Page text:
10. Frame Negotiations as Teamwork

Use phrasing that makes your prospect see the negotiations as a team effort to solve a challenge: finding an agreement that meets everyone’s needs. For example, try using “we” instead of “I”: “So we’ve agreed on point A, and we’re having some trouble with the payment terms. But I’m sure we can figure out how to make this work for us both.” Then your prospect sees you not as an adversary, but as a teammate, so they’ll be less likely to play hardball.

11. Show Empathy Toward Their Situation

You have to show your prospect that you’re empathetic toward them. It makes them lower their defenses and open up about their needs and concerns, so it’ll be easier to reach an agreement. Two of the best ways to do this are called mirroring and labeling, coined by famed FBI negotiator Christopher Voss in his book Never Split the Difference.

Mirroring is when you repeat in a questioning tone the last few crucial words spoken by the prospect. If they said, “We’re spending a lot of time in the trenches,” you’d respond, “In the trenches?” and they’d elaborate. You’re uncovering information about them, which could serve as leverage in your negotiation down the line, while you’re also showing them you’re listening.

Labeling, on the other hand, is when you label the prospect’s emotions. It’s as simple as saying, “It sounds like you’re having trouble grasping a two-year-long contract?” Your goal with labeling is to get them to respond with a variation of the phrase “That’s right!” When they do, you’ve successfully labeled their emotional state, and they’ll feel understood, cared about, and happier to cooperate. And you’ll feel certain you know what to address.

12. Make Them Feel Empathy Toward Your Situation

Sometimes, you have to make prospects feel empathetic about your business situation, as well. Show them that you’re not just some money-hungry company trying to squeeze them for everything they have, but that you have sound reasons for pricing the way you do. Help them see how a huge price cut would negatively affect your business or your ability to serve them and other clients.

If they asked for 30% off the original price, instead of simply saying “That’s impossible,” take the time to explain why doing that wouldn’t be fair to you. You might say, “At that point, we’d actually be losing money helping you. Our customer service is a point of pride, but it comes with costs. Having an on-site support staff isn’t cheap. That’s why many competitors use off-shore, less effective teams.” Put them in your shoes, and they might see they’re asking for too much.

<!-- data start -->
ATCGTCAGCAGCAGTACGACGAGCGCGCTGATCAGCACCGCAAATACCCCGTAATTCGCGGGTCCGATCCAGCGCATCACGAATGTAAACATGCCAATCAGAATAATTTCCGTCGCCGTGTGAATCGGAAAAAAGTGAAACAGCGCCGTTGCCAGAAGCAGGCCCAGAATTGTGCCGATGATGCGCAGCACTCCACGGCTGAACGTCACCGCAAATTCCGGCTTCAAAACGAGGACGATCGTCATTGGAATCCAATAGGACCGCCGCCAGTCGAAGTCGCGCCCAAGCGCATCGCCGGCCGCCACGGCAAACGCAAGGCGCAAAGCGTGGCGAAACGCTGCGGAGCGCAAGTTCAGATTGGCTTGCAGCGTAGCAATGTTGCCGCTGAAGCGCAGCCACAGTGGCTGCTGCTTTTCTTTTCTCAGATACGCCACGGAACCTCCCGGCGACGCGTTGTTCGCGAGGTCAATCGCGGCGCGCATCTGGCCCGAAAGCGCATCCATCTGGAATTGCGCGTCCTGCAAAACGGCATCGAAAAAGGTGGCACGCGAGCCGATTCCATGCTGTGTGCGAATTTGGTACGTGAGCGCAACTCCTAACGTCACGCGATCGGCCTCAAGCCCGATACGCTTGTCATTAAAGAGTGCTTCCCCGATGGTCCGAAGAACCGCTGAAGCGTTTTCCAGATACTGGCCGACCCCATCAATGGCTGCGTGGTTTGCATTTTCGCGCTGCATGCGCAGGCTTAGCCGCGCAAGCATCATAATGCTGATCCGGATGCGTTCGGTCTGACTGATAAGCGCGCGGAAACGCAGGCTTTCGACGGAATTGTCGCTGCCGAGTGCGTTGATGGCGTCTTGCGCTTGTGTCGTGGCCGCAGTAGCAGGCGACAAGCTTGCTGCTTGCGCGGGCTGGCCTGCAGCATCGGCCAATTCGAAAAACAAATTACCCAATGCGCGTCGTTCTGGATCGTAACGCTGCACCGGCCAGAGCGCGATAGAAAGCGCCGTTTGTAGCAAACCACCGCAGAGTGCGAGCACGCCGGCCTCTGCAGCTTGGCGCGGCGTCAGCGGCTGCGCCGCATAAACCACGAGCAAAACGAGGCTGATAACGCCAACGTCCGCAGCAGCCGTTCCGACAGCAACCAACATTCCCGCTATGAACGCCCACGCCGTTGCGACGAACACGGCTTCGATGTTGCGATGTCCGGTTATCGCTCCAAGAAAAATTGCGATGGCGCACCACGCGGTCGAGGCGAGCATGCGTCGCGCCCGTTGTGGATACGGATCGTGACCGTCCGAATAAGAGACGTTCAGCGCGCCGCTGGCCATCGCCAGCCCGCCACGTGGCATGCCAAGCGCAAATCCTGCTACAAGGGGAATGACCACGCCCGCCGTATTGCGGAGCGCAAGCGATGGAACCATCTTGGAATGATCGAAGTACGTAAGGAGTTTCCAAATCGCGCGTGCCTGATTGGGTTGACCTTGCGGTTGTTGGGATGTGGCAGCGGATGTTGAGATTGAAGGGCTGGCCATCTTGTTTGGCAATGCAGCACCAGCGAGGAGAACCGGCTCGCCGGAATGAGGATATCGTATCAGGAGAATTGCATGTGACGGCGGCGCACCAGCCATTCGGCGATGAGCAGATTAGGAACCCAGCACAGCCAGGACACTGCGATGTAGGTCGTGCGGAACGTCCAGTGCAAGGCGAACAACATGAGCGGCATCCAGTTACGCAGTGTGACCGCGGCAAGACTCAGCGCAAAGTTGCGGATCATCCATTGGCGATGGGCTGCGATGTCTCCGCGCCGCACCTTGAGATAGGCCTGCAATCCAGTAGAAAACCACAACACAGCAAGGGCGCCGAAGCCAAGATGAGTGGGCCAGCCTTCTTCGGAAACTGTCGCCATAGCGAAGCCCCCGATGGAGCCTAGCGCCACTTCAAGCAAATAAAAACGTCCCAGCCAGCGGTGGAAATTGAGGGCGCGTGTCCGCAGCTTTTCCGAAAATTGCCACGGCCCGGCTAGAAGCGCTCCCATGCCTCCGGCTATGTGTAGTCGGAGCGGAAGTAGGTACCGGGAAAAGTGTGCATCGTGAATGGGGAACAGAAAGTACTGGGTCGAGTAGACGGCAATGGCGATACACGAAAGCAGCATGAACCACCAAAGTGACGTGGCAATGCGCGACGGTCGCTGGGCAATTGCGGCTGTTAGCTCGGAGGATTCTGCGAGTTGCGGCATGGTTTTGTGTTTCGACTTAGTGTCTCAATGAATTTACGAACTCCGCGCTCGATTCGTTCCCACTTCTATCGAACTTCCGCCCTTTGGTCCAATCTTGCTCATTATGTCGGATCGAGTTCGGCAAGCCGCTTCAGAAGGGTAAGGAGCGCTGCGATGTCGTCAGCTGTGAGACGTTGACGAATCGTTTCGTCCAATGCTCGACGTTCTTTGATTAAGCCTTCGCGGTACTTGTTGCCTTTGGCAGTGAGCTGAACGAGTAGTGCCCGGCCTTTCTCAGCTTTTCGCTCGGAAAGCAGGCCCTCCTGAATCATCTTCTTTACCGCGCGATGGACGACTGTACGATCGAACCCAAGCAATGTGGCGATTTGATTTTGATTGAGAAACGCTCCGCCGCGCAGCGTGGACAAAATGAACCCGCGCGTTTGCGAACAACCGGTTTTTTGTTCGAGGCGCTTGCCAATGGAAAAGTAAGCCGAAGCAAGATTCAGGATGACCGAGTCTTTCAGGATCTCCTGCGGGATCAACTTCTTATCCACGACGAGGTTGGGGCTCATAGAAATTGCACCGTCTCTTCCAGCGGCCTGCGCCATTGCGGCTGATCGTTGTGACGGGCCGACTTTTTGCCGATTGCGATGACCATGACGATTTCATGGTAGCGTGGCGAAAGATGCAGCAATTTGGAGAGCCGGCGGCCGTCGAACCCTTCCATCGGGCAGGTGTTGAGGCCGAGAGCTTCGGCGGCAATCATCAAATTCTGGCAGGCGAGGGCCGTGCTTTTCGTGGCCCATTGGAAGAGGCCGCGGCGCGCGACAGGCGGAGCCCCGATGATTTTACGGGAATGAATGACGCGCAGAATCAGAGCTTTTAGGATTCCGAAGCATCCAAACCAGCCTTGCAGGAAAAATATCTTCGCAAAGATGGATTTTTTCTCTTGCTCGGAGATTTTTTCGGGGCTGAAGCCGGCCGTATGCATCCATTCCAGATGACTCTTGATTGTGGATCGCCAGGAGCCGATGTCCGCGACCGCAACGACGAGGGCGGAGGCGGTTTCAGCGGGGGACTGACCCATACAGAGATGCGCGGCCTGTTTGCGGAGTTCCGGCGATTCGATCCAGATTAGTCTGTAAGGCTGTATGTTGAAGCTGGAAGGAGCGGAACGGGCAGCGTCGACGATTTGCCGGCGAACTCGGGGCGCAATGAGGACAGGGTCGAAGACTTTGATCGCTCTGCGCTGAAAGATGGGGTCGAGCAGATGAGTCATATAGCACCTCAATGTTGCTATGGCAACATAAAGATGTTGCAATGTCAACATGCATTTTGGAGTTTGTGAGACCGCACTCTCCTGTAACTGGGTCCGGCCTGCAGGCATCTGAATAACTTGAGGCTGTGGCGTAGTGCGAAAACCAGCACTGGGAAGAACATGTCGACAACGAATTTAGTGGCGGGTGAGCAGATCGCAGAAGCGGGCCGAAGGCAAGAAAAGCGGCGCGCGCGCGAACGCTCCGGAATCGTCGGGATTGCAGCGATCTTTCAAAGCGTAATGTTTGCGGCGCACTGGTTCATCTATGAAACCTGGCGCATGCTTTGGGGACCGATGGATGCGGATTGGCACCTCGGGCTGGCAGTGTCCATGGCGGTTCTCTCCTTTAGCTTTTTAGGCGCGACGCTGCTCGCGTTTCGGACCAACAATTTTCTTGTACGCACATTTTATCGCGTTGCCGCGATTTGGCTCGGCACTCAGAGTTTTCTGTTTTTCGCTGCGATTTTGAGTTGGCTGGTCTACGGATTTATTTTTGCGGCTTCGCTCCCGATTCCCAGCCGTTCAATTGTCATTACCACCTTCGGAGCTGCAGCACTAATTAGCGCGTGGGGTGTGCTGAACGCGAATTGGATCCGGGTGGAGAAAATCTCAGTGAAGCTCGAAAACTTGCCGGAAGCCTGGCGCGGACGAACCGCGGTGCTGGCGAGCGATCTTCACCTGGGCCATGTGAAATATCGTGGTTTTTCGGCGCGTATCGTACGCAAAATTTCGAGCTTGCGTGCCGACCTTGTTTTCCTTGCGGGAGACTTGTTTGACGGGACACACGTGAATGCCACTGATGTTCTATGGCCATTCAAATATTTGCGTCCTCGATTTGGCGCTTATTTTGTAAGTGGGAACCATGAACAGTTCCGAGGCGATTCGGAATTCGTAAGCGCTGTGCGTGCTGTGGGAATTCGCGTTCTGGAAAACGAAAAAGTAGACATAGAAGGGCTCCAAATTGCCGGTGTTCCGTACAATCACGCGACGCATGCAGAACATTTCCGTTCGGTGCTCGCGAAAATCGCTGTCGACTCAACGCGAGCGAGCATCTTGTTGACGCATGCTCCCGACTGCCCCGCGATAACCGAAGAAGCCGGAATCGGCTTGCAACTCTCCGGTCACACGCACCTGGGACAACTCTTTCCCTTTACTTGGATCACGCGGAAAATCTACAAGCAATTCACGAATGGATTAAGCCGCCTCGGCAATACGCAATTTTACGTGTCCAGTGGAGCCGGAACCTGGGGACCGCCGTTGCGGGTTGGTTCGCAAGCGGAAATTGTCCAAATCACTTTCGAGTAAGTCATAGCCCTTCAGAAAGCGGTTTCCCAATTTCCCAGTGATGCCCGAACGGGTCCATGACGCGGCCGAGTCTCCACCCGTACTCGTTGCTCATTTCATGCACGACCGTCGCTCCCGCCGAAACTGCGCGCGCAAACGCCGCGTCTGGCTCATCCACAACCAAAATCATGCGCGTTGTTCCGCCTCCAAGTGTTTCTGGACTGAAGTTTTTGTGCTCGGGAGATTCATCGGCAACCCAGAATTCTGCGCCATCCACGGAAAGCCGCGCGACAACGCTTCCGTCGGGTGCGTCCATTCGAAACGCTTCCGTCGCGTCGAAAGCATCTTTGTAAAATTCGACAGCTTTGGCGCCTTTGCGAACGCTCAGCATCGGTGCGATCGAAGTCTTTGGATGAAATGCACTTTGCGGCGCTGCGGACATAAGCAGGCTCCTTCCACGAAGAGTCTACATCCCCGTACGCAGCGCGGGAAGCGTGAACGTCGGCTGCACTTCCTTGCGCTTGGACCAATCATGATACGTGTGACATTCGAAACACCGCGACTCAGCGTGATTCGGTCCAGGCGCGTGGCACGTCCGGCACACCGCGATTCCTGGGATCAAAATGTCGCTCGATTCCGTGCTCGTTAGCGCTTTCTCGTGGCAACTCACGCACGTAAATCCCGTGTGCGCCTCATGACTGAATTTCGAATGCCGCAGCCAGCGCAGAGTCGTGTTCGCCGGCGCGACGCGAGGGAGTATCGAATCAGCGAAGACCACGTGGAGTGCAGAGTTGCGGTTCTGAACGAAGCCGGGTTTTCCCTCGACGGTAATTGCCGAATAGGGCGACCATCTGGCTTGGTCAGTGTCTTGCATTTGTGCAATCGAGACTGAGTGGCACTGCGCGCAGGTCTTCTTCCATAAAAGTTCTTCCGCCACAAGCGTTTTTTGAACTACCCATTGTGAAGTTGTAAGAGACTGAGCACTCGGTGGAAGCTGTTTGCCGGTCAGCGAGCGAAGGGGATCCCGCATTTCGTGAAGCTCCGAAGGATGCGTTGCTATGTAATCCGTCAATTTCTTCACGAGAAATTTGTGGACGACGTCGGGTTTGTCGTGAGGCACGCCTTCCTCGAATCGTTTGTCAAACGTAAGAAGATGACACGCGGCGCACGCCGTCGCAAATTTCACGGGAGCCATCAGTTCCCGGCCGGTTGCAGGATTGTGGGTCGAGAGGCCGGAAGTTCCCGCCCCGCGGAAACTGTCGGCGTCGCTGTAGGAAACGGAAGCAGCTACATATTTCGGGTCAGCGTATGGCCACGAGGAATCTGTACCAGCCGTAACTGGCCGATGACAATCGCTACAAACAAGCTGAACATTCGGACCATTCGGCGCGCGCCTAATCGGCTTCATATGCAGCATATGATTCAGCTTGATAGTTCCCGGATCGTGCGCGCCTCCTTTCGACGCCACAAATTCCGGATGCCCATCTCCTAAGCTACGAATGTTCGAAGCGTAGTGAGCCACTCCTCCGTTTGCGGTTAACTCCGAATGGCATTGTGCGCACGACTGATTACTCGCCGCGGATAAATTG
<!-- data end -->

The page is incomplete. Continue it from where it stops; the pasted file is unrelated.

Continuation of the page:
13. Practice Trading for Concessions

Buyer/seller relationships should be built on a foundation of mutual respect. If you simply give the prospect whatever they ask for, two things might occur. First, the prospect might lose some respect for you as a professional, or for your product or service. A price chop could be seen as a lack of confidence in the value of the solution. Second, you might start to resent the prospect for taking so much from you and giving nothing in return, which can hurt your relationship.

To avoid this, try getting something of value in return for some of your concessions. If they ask for an extra 20 hours of product training, perhaps a rep might ask the prospect to introduce them to a few of their peers in the industry who are ideal customers. Or, if you’re on a time-crunch, consider saying “If you sign this by tomorrow, I can give you that.” That way, you both walk away having won something, and the respect will be left intact.

Entrepreneur Darsh Somashekar explains this further:

Knowing how to create compromises by insisting on trade-offs is crucial. However, your goal should always be to make as few compromises as possible, and you should proceed with prudence and patience when making them. You can be flexible at times, but you must be willing to accept trade-offs.

Darsh Somashekar
Darsh Somashekar
Founder and CEO of Solitaired

14. Schedule Follow-ups

Never leave things open-ended during the negotiation phase. If you sent a contract, schedule time 2-3 days after sending to go over it with your prospect. You might make this meeting with your prospect on a phone call after they ask for you to send a contract. Or you might offer up a few dates/times to review the contract in the introductory email to which your contract is attached. This ensures that your prospect prioritizes looking it over and speeds up the sale.

Business development executive Michael Sullivan explains why it’s so crucial to always have time on your prospect’s calendar for another meeting:

During negotiations with a client, it's essential to set deadlines and schedule follow-ups. It's never a good idea to leave things open-ended because then you'll lose control of the conversation. Getting follow-up calls scheduled makes sure that you're staying in contact with the client or prospect, which will keep you informed about any potential roadblocks preventing the deal from moving forward. In addition, deadlines on price discounts will help create urgency and keep you in control of the timeline. While setting deadlines and scheduling follow-ups are super important, don't forget to ask for the deal — that's the most crucial part of any negotiation.